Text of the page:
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Substitute Teachers Cost Providence $13 Million

Tuesday, March 15, 2011

 

The City of Providence could save nearly $9 million next year by cutting the pay and benefits for substitute teachers—whose compensation is among the highest in the state, according to a new report from the Internal Auditor.

The estimated savings— a maximum of $8.9 million to be exact—is nearly a fourth of the estimated $40 million deficit in the school budget and exceeds the amount of money the city hopes to save by terminating 40 to 70 teachers next year.

The report—compiled by Internal Auditor Matt Clarkin—found the following:

■ The average cost of substitute teachers in the state is $185 per student per year. In Providence, the cost is $545 per student per year.
■ The district spent a total of $13 million on substitute teachers in fiscal year 2010.
■ Substitute teachers receive health care benefits—unlike the vast majority of substitutes in other district. None of the other large cities—North Providence, Cranston, Warwick, Pawtucket, and East Providence—offer health benefits to substitute teachers.

“It is high when you compare it to other districts,” said Councilman Bryan Principe. “It just seems like it’s something that might be onerous.”

Some of the most expensive substitutes are regular teachers who lost their jobs and are put in a special pool of substitutes. Their average salary is $62,176 and the highest paid teachers in this group currently earn as much as $87,977 a year—including longevity, FICA, and retirement benefits.

The high cost of these regular teachers-turned-substitutes was the driving force behind the mass terminations the city issued to all teachers last month. Had the district instead laid them off, the cost of paying them as substitutes would have been as high as $20 million—assuming only 200 teachers ended losing their jobs.

‘The worst contract in the state’

The data was released as part of a comprehensive report on possible improvements to the teachers’ contract, which expires this August.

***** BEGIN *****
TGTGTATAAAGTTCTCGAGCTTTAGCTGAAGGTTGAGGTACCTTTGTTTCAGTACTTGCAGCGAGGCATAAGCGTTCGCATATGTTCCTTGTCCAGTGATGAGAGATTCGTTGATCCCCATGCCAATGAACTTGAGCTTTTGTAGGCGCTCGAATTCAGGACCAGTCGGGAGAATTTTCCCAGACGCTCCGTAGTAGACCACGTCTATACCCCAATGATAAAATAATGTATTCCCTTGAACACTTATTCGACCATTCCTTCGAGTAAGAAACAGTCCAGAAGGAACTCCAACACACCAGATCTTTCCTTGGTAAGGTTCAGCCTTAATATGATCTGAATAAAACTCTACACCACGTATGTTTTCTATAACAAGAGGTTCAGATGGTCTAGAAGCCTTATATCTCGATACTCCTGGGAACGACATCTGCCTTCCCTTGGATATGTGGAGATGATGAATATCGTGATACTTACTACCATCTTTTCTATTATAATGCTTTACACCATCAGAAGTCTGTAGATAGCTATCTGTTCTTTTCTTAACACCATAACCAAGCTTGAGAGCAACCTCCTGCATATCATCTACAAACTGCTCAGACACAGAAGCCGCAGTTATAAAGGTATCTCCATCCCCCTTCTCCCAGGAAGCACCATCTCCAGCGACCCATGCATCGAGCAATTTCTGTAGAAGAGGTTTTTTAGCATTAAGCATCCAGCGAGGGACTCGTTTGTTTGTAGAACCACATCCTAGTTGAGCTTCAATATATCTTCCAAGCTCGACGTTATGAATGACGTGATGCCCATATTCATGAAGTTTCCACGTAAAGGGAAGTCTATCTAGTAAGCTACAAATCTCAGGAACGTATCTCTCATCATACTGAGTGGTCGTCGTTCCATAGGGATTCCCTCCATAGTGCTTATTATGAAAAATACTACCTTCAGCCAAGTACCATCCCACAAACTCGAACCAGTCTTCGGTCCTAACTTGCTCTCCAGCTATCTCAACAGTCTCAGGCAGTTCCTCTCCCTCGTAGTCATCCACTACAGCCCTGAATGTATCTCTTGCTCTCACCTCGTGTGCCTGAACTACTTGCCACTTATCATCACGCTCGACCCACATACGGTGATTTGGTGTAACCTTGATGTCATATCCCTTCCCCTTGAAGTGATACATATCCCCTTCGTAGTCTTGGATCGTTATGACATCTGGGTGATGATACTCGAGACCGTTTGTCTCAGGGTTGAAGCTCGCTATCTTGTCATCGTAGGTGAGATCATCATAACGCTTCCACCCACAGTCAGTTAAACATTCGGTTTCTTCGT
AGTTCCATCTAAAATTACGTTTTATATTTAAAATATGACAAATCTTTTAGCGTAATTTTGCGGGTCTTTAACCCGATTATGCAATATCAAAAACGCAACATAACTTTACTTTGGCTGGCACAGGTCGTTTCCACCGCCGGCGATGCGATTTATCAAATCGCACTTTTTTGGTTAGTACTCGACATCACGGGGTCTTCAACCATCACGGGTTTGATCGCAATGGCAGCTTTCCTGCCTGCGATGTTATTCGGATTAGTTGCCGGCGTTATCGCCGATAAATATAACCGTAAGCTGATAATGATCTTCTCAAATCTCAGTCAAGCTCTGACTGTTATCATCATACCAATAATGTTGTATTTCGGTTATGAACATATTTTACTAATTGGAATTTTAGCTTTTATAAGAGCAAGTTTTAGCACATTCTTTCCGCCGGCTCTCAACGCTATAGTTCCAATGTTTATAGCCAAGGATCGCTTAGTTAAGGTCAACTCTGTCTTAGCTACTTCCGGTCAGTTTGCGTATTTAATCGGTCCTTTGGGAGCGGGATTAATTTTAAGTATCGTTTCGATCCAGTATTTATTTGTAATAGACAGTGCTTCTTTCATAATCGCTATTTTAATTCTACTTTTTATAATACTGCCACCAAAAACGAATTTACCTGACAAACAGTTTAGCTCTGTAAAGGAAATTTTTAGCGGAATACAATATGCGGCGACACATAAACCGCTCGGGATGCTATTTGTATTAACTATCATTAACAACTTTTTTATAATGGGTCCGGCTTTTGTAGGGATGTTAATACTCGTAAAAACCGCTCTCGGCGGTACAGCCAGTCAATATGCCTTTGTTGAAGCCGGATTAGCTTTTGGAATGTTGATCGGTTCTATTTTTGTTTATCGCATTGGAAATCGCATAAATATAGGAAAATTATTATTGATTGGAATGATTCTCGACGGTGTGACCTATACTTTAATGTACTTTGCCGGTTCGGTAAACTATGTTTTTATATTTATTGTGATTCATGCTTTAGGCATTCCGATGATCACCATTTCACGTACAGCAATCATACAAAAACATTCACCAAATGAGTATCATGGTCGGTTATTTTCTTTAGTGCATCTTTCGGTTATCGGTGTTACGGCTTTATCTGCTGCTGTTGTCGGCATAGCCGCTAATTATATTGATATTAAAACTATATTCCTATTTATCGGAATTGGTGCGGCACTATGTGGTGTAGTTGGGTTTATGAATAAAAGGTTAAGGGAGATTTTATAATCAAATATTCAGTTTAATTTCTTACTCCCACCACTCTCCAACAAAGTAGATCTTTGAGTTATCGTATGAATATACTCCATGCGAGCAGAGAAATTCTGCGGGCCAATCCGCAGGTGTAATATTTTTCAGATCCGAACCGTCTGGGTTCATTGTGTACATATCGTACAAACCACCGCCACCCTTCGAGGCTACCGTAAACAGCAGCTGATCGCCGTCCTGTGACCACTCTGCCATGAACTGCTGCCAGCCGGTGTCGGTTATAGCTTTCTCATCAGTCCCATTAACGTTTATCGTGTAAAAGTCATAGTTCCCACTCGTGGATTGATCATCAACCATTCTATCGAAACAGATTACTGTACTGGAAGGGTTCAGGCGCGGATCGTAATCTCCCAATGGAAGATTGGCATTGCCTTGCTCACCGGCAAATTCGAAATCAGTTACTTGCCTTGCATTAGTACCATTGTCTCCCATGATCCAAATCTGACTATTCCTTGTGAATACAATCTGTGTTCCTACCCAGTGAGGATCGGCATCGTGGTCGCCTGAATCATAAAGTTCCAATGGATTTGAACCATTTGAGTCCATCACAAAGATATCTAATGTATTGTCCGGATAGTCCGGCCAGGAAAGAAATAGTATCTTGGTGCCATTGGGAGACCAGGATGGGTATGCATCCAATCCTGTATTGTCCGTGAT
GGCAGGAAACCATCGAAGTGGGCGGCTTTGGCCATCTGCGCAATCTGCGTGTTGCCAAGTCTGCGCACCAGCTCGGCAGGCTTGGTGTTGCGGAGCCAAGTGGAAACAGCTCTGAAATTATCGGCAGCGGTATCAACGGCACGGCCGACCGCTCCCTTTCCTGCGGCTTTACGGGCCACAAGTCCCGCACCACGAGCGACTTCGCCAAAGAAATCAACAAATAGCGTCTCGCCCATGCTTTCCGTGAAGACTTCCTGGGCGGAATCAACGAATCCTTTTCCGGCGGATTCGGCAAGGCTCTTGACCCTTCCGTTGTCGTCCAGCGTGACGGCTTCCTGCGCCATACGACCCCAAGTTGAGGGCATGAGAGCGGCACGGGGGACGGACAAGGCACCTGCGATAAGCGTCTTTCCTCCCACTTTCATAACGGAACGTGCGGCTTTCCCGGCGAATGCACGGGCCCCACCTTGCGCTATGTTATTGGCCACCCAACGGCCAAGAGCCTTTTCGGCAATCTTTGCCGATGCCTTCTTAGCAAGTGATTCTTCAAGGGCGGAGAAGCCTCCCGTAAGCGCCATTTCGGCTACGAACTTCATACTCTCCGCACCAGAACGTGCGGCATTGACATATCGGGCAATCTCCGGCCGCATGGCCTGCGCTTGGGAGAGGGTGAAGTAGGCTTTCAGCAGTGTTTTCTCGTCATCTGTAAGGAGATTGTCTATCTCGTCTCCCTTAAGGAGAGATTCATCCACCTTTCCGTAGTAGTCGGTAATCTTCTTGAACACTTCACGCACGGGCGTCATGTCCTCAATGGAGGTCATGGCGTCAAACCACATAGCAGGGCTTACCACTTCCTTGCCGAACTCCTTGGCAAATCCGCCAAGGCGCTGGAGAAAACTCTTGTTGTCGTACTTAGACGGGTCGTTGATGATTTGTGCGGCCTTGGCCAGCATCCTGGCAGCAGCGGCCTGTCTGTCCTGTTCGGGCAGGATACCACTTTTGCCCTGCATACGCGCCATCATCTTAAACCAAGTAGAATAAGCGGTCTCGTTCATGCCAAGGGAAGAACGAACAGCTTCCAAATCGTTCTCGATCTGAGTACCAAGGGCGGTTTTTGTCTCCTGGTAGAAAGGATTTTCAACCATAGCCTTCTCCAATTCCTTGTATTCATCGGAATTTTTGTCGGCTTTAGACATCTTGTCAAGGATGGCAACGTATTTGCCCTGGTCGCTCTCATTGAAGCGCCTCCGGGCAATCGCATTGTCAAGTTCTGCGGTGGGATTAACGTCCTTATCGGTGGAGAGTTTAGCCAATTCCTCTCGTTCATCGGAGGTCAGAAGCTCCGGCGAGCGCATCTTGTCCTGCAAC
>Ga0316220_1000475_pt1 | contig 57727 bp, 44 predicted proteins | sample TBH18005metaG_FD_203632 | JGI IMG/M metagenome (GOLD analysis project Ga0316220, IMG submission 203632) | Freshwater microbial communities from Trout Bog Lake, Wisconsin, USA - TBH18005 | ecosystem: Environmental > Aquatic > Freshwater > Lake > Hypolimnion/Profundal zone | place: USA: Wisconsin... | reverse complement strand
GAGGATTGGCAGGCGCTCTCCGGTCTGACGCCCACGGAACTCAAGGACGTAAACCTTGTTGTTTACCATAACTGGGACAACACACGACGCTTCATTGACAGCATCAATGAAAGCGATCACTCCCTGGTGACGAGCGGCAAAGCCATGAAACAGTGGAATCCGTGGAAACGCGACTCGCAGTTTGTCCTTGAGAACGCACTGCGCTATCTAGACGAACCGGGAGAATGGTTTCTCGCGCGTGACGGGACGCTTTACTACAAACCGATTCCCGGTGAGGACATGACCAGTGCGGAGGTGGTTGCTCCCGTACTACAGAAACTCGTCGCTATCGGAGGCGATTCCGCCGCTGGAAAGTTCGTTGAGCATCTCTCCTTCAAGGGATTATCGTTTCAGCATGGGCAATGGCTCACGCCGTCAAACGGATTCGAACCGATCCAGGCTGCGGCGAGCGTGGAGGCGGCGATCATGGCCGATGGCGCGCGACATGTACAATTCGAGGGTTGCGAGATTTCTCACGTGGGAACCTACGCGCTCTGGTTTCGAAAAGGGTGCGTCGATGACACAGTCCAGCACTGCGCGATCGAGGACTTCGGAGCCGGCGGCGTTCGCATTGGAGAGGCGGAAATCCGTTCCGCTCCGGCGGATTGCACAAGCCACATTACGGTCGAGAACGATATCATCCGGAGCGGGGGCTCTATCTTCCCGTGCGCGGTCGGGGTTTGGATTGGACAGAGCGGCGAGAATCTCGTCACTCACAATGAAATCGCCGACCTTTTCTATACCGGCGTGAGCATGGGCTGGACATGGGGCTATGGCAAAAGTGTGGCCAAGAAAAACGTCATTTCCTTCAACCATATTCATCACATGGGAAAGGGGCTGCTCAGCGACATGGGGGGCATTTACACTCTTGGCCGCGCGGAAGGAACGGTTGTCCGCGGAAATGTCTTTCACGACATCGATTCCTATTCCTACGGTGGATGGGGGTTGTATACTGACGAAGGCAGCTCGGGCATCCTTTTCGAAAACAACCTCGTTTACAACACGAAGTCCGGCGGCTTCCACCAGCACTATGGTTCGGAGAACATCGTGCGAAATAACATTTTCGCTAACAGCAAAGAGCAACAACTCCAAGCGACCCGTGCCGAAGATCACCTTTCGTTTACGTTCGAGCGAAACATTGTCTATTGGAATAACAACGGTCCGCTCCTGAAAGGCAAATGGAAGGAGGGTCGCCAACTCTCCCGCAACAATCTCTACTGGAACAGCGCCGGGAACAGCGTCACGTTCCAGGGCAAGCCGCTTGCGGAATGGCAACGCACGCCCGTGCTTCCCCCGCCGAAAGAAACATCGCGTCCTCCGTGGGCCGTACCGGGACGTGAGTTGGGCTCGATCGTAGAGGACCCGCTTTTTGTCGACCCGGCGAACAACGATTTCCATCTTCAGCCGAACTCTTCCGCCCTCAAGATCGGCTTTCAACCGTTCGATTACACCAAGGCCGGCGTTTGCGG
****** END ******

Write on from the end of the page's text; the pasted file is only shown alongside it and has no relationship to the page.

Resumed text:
The study also found that teacher base pay—not counting longevity and other benefits—is among the lowest in the state.

Providence also has the lowest expectations in the state—it is one of two districts that does not require parent-teacher conferences and the teacher work days and school years are among the shortest in the state, according to Councilman Sam Zurier (pictured right). All those things, he said, “make our contract the worst contract in the state of Rhode Island.”

He said the purpose of the report was to find a way to increase pay and increase expectations of teachers—without increasing the budget.

The report pointed to the high compensation for substitute teachers as the biggest area where the district can save money. Clarkin said the district could save up to $8.9 million by making the following cuts to the pay and benefits for substitutes:

■ $3.4 million—by capping the pay of long-term substitutes to a per diem rate of $125.
■ $4.4 million—by limiting the pay of regular teachers who have become substitutes to $125.
■ $1.1 million—by eliminating health care benefits for long-term substitute teachers.

Councilmen endorse changes

Ultimately, the teachers’ contract is hashed out between the school board and the union. But a special education committee made up of councilmen is hoping to weigh in with a series of suggested improvements to the contract. The final report of the committee, which is chaired by Zurier, is expected in April.

In the meantime, several councilmen are already endorsing some of the changes outlined in the auditor’s report—including a suggestion that teachers do their first 15 hours of professional development without compensation and six more hours of teacher meetings without additional pay. That would save the district a total of $2.2 million in the first year.

“If they’re savings to the Providence taxpayers—and it’s evident they are—then I do endorse them,” said Councilman David Salvatore.

Principe was especially interested in reforming the substitute teacher system. “I think it’s something that definitely needs to be looked at,” Principe said. “If this is one of the things that’s changed, I wouldn’t be complaining.”

Total of $18.3 million in savings identified

Clarkin identified a number of other areas where the district can save money in the teacher’s contract:

■ $5.6 million—by switching all teachers over to the same health plan.
■ $250,000—by eliminating health care benefits for retirees.
■ And $1.4 million in other miscellaneous changes.

Including the cuts in substitute pay and compensation for professional development and teacher meetings, that all adds up to as much as $18.3 million in annual savings. That would allow the district to increase its pay for teachers by $6.6 million and still save as much as $11.7 million next year, according to Clarkin.
 

 

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